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California school administrator among victims of Mexican violence

Augustin Roberto Salcedo was an assistant high school principal and school board member in El Monte, California.
Augustin Roberto Salcedo was an assistant high school principal and school board member in El Monte, California.
STORY HIGHLIGHTS
  • NEW: Body of Augustin Roberto Salcedo found in Durango with bullet wounds to head, chest
  • Salcedo, 33, was abducted from restaurant with five other men during trip to visit relatives
  • Brother tells reporters that killing appears to be case of being in wrong place at wrong time
RELATED TOPICS
  • Mexico
  • Crime

(CNN) -- The bodies of six men -- including a California educator -- were found Thursday in the north-central Mexican state of Durango, hours after they had been abducted from a nearby restaurant, the man's relatives said Friday.

"He was needlessly and senselessly murdered," said Carlos Salcedo, 37, about his brother, Augustin Roberto "Bobby" Salcedo, of El Monte, east of Los Angeles.

Bobby Salcedo, 33, had traveled with his wife to visit her family in Gomez Palacio, his brother said. They were eating in a restaurant Wednesday night when armed men barged in, forced everyone onto the floor and abducted all six men who were in the party, Carlos Salcedo told CNN in a telephone interview.

At 7 a.m. Thursday, police notified his sister-in-law that they had found her husband's body in a local ravine with bullet wounds to the head and chest, he said.

"All indications are that this was just random, a violent act, just a case of being in the wrong place at the wrong time," he told reporters in El Monte.

"What we really want to do is just shed a light on this incident and the senseless, violent acts that are happening across the border from us and really just put a spotlight on this and make sure that we find justice."

"He was a brilliant, a bright star for our community, and he as taken from us," said El Monte Mayor Andre Quintero of Salcedo, who served on the city school district board. "He was stolen from us and now we need to hold them accountable for what they did."

A man who answered the phone at Gomez Palacio's Secretariat of Protection and Roads said no one was available Friday to discuss the matter.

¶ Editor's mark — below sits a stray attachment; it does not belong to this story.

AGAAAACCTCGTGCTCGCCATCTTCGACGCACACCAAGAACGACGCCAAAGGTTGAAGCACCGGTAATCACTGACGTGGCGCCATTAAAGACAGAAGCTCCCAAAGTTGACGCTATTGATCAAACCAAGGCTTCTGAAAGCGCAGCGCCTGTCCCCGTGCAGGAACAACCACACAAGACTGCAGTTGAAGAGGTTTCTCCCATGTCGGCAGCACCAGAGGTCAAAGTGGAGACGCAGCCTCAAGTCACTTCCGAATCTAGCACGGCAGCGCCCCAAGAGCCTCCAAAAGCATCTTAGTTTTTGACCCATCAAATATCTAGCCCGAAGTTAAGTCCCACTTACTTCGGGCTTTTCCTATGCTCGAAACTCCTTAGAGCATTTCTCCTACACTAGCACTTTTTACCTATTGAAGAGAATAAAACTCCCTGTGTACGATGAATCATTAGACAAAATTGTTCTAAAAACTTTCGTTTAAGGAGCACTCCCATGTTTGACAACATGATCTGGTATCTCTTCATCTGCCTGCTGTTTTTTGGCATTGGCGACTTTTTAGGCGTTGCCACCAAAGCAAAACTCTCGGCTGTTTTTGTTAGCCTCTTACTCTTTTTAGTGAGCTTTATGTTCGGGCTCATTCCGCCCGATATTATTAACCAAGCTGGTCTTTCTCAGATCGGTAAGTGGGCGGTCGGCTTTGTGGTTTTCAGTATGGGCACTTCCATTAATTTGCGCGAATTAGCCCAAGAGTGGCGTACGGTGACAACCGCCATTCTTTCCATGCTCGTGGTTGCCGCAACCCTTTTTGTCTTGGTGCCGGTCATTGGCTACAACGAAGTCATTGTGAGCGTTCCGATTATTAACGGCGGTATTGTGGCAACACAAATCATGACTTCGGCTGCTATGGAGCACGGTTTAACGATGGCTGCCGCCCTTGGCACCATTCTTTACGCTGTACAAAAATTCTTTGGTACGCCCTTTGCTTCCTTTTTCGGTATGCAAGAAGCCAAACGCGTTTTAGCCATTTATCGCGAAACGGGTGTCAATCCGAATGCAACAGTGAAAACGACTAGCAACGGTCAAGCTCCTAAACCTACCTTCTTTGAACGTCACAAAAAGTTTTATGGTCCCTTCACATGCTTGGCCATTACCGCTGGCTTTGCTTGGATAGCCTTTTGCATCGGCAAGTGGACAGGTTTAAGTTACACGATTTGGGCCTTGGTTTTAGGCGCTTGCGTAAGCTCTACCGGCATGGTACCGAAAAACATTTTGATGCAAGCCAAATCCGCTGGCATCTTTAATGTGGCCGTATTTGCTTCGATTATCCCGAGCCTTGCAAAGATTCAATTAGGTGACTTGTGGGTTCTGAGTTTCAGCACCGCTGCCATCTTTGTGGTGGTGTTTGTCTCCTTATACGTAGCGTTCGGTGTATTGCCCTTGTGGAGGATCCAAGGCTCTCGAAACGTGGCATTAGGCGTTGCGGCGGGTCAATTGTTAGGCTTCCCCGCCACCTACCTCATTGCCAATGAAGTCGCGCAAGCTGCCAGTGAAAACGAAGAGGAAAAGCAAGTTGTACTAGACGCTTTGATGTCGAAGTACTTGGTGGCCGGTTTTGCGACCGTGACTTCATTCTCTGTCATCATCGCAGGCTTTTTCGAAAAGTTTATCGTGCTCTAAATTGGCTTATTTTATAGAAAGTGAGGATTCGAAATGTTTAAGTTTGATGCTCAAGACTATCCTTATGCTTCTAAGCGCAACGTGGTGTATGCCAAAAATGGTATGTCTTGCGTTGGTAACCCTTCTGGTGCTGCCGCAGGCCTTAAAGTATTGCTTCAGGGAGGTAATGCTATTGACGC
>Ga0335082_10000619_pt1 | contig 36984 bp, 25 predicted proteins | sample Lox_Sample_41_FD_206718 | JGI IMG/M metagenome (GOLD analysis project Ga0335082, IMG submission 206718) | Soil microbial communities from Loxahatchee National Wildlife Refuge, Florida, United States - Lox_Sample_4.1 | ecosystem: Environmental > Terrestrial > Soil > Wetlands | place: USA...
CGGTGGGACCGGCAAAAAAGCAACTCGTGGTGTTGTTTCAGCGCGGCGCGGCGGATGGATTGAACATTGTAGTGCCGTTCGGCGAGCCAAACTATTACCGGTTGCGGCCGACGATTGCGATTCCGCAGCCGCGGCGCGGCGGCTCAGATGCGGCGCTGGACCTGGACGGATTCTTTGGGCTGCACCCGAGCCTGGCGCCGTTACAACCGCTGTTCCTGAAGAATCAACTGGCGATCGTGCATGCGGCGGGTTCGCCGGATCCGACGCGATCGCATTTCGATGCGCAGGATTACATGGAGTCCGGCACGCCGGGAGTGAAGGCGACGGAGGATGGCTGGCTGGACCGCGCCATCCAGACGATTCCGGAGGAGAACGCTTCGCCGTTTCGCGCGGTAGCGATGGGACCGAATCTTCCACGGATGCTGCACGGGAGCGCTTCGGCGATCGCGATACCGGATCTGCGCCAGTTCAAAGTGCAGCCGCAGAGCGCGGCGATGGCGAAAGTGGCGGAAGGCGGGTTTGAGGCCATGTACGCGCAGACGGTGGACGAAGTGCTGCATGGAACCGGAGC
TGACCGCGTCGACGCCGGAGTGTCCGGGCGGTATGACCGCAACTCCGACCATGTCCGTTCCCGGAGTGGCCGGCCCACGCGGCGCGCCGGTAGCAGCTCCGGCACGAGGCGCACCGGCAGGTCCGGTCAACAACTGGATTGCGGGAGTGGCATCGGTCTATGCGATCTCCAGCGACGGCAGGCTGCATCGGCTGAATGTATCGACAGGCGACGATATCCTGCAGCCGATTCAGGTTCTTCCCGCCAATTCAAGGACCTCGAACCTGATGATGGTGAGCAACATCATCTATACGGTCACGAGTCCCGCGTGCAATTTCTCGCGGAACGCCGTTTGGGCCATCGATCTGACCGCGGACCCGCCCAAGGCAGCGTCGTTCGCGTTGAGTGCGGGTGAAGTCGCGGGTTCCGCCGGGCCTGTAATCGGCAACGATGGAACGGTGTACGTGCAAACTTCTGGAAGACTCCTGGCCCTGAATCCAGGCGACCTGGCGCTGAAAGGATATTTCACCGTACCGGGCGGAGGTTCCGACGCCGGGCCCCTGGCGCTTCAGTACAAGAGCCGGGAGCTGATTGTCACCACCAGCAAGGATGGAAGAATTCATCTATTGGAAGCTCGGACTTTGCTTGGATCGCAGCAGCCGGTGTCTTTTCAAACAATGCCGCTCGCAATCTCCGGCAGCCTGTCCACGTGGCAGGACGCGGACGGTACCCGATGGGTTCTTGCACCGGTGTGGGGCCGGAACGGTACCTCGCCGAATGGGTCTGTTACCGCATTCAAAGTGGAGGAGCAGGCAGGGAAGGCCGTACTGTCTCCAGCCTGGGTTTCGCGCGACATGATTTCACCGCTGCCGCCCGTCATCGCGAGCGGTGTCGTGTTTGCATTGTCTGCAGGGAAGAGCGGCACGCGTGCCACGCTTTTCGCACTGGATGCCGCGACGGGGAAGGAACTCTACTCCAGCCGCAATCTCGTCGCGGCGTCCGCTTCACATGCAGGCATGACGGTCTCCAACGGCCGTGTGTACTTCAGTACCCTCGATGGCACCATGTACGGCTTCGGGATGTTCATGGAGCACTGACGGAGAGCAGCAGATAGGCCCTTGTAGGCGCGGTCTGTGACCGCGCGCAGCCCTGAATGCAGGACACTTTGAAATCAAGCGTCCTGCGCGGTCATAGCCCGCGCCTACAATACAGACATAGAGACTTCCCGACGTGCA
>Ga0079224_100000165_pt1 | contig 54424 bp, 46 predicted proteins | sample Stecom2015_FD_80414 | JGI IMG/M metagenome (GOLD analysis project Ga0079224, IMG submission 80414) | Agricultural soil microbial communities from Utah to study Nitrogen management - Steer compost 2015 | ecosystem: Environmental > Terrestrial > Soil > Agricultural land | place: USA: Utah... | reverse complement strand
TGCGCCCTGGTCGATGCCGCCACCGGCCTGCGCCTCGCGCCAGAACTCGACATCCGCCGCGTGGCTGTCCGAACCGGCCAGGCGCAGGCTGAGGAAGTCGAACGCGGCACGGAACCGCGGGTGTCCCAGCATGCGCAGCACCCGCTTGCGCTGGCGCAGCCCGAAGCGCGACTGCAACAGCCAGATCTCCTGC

Violence in Mexico has been heightened in recent years by drug-related disputes. The country ended 2009 with a record number of drug-related deaths, exceeding the record tally reached in 2008, unofficial counts indicate.

The government has not released official figures, but national media say 7,600 Mexicans lost their lives in the war on drugs in 2009. Mexican President Felipe Calderon said earlier this year that 6,500 Mexicans died in drug violence in 2008.

The vast majority of the deaths have been among criminals, not civilians, Calderon and other Mexican officials have said repeatedly.

Though the family has received no official word about whether the killing was related to drugs, "We imagine it had something to do with it," Salcedo's sister, Griselda, said in a telephone interview.

The siblings' father was a Mexican laborer in the 1950s who emigrated to the United States with his wife and made home in East Los Angeles. As their family grew, "education was a number one priority," Carlos Salcedo said. "Every single one of us went to university and graduated -- a bachelor's and four master's."

Roberto Salcedo, who was in the middle of his dissertation on educational leadership, took that a step further and was a doctoral candidate at UCLA, served on the El Monte elementary school board and worked as assistant principal at El Monte High School.

Carlos Salcedo served on the high school board.

When the soccer team of a high school where Roberto Salcedo had worked won a regional championship, "he raised money to get them all championship rings" at $500 apiece for 30 players, Carlos Salcedo said.

Among his younger brother's legacy are former students who have gone on to become teachers in the school district, he said. And his focus on education has left an even stronger imprint on at least one former student. "Somebody had posted on his Facebook, 'I'm going to finish my Ph.D. in your honor,' " Salcedo said.